The Institute of Practitioners in Advertising (IPA) has taken some of the country’s brightest creative minds off to Silicon Valley and Hollywood on a mission to learn as much as they can in a week about how the technology and entertainment industries are shaping the way people and brands interact. The Drum will publish a column penned by one of the IPA’s group each day this week. Havas Media chief executive Paul Frampton offers his key takeaways from day one.
The first morning of the IPA/UKTI interactive West Coast mission started with an American breakfast at the British consulate and an upbeat intro around the adaptable nature of the Valley, in spite of the rise of ad blocking. The first stop was Twitter’s new exec hosting area in their HQ in the centre of San Francisco. With beautiful serendipity, the Moments tab appeared within our Twitter apps and with it a new window in to Twitter’s future as a mobile companion experience to live events. Twitter had us through the door and starting our tour fast but sadly we were greeted in a soulless corporate centre with no Twitter talent in evidence.
This contrasted with the Moments development which itself employs real people to curate content from the platform. Our colourful host, an ex journo-turned-Twitter evangelist centred in on the “power of now” and how Twitter had created an accessible front door for scalable, shared moments. We were aptly reminded that with logged out and syndicated content, Twitter touches over 1 billion users a month but barring a one-off TV spot, no plan seemed clear for surfacing Moments content outside of its current (already) loyal user-base.
The sense of scale was markedly different on arrival at the sprawling MPK campus, home to Facebook, Instagram and Oculus Rift, where we waited 15 minutes to have our ID’s checked. An official Disney like tour guide keenly pointed out the sights including a vast array of fast food outlets and an analogue research lab (a printing studio to you and me) where Facebook’s business mottos like “This Journey is 1 per cent finished” are mass produced. Facebook’s Creative lead admitted that in the early days they failed to understand brands and storytelling. There was much talk about the meaningful moments that matter and how brands can be hyper relevant to those moments through personalising both message and distribution.
Facebook told us how they leverage their vast social graph to generate insights to inform the best ways to be meaningful as a brand, but admitted it had not cracked how to scale this to agencies and brands.
There was then a pivotal moment where the evolution of video to VR (Oculus) was likened to the same shift we saw a few years back from text to photo. Live, immersive demos had everyone in the room believing that VR was a new dimension for rich brand experiences. For brands, the opportunity in the short term, before the headset experience becomes more accessible, seems to reside with entertainment brands and experiential activity. Pre-seeding and creating additional content experiences for TV, film, gaming and music brands seems a total no brainer. Likewise, brands that already invest in building rich immersive experiences at events and through face to face brand activity should explore this. The Samsung headset we saw cost just €99 so the price point is dropping as a barrier to entry. The immediate need is for developers and content providers to upskill to create the content.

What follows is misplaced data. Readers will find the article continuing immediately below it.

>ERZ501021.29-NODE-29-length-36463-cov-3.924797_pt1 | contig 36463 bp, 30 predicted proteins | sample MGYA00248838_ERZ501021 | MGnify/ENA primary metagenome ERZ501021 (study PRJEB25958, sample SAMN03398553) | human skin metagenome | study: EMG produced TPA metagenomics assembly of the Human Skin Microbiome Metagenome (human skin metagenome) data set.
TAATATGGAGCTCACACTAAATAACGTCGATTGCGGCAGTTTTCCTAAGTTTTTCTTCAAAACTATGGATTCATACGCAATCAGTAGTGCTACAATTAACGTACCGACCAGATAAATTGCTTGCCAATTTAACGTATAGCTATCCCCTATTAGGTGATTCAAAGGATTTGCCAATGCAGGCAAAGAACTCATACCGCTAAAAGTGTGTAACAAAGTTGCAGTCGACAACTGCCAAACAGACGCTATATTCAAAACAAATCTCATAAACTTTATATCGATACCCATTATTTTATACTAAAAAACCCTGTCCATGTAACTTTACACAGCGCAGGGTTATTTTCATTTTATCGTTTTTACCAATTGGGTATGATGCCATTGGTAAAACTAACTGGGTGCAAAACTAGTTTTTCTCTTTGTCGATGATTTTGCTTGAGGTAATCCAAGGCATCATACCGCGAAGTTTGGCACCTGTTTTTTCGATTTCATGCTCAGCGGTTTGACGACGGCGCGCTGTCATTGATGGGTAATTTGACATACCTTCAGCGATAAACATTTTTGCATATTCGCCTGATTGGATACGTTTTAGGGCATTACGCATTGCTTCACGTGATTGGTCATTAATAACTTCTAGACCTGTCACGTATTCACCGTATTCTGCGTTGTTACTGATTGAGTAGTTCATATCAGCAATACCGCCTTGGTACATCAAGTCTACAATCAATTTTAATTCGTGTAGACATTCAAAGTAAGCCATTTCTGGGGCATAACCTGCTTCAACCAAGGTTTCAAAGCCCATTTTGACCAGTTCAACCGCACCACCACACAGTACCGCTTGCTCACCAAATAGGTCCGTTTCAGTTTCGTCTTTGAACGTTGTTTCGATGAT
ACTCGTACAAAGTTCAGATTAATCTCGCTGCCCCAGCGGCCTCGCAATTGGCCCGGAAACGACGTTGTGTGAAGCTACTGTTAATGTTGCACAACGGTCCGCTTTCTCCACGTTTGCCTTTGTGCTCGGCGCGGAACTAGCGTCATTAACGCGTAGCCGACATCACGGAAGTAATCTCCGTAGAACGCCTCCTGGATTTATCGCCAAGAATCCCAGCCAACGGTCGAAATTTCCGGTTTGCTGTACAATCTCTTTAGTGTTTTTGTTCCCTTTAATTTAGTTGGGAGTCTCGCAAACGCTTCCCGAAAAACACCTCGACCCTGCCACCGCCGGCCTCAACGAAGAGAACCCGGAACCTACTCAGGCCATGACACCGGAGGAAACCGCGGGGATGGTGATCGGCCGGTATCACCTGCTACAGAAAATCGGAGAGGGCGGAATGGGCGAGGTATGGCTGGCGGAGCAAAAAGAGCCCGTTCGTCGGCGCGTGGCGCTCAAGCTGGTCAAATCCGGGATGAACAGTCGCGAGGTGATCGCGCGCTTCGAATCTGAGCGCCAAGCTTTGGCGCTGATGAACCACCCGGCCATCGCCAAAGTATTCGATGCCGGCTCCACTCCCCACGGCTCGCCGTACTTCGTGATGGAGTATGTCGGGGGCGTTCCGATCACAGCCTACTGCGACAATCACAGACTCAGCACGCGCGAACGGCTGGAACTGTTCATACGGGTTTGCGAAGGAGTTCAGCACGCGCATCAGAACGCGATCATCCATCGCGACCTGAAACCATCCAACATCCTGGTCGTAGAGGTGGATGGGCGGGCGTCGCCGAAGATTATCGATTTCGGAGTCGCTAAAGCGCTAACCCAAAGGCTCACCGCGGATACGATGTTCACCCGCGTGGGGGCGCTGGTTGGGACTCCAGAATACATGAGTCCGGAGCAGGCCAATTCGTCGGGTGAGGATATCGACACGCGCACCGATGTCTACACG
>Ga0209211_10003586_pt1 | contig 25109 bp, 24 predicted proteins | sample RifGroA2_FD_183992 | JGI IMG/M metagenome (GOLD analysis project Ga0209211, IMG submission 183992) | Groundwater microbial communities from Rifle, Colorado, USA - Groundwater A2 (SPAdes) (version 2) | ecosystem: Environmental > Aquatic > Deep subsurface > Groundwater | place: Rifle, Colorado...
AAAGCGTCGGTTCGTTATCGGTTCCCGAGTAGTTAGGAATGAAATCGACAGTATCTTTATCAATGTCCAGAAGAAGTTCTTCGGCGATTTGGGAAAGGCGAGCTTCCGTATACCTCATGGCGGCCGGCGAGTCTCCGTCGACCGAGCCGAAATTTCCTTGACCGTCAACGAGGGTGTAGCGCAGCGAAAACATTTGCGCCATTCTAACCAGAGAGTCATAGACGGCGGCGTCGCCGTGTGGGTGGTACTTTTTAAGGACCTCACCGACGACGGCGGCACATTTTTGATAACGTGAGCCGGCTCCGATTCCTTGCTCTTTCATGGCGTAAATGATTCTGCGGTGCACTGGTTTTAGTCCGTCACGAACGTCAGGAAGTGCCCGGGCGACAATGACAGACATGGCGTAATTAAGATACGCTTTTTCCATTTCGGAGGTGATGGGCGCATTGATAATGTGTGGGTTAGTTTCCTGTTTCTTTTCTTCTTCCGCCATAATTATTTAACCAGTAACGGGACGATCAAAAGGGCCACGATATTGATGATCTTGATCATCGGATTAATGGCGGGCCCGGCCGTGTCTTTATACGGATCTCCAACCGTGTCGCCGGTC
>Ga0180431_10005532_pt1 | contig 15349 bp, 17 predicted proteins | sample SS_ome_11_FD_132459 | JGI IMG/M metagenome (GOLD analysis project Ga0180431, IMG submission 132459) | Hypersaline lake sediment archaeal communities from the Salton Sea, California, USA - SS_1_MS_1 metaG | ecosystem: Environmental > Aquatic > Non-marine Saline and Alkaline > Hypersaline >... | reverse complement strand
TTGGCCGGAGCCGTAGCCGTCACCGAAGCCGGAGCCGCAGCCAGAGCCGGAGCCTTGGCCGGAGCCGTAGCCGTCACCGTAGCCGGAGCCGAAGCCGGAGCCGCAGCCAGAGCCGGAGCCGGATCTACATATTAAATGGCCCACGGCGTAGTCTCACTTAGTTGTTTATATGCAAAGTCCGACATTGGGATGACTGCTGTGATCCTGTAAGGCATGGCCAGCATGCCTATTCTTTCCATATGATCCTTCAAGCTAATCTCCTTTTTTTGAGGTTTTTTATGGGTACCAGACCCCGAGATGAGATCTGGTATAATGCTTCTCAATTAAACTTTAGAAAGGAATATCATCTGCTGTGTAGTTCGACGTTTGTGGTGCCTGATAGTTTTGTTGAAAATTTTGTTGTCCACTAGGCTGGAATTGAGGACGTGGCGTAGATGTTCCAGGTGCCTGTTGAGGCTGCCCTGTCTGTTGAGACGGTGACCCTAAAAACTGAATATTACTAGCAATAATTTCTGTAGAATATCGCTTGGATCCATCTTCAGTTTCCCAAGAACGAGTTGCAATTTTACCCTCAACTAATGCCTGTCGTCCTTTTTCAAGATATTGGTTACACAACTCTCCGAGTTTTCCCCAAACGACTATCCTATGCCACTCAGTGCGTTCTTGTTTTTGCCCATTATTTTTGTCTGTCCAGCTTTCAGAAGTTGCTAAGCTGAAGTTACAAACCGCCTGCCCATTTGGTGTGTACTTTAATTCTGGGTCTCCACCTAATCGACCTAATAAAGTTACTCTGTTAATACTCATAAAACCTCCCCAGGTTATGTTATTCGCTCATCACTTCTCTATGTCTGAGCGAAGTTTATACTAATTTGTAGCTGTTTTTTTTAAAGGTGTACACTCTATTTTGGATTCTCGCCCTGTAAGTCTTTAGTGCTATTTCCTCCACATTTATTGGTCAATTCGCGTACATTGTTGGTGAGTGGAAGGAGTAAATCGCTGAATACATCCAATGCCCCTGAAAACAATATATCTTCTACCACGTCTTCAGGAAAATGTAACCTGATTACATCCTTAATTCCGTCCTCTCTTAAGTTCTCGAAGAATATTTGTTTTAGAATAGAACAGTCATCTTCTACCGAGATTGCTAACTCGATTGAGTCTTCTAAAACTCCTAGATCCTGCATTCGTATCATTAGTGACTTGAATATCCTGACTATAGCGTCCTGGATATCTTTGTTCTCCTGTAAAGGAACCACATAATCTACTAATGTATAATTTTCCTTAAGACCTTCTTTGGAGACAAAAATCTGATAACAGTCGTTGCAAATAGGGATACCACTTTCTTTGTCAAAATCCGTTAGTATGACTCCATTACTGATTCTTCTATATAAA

The final stop of the day was Neurosky, a fascinating business focused on using neuroscience to measure brainwaves. We were treated to a demo measuring appreciation based on levels of brain arousal which spiralled out of control on the arrival of the Star Wars trailer. Wearable tech displaying key health indicators via a mobile app illustrated that Silicon Valley is solving bigger problems than how to deliver better advertising. It struck me that joining data sets that measure brain activity along with today’s rich behavioural signals could really accelerate the creation of better content and services that are meaningful to people.
What that then led me to think was that Facebook, Twitter, Instagram, Oculus and Neurosky all have one thing in common, people, but there was little focus on how real people feel about any of this new technology. Facebook’s presentation was rather ironically entitled “People Matter” yet they proceeded to talk for the next hour of audience segments not people and of “shipping ideas”, not crafting them. There was huge agency appetite in the room to bring briefs to the table but with Facebook having a team of just 100 focused in Creative across the world (up 50 per cent year-on-year ) the dilemma of scaling insight led, content rich ideas is a clear challenge on both sides.
Given there are still a paucity of compelling insight led cases for the platform, it became apparent that Facebook and agencies need to find smarter ways of collaborating. We discussed the potential of Facebook’s creative team members sitting inside agencies for a period of time, scalable insight tools and or a Squared like up-skilling program. Somewhat ironically, it feels like a technology platform that better connects planners and creative talent on both sides and beyond is the missing link.
Twitter of course feels like a business under pressure to deliver scale but has a greater urgency post Jack’s return and also a warmth and humanity to it. If Twitter could get better at curating personal and professional moments as well as it seems to have with events and news, then perhaps it could give Facebook something to worry about.
The resounding takeaway from our first day was that of the relentless force of the Facebook machine.
They may be less charming than Twitter but they have huge scale, a long term vision and with Oculus and Messenger in the wings as the next drivers of growth, you’d be brave not to bet on their earnings growth continuing.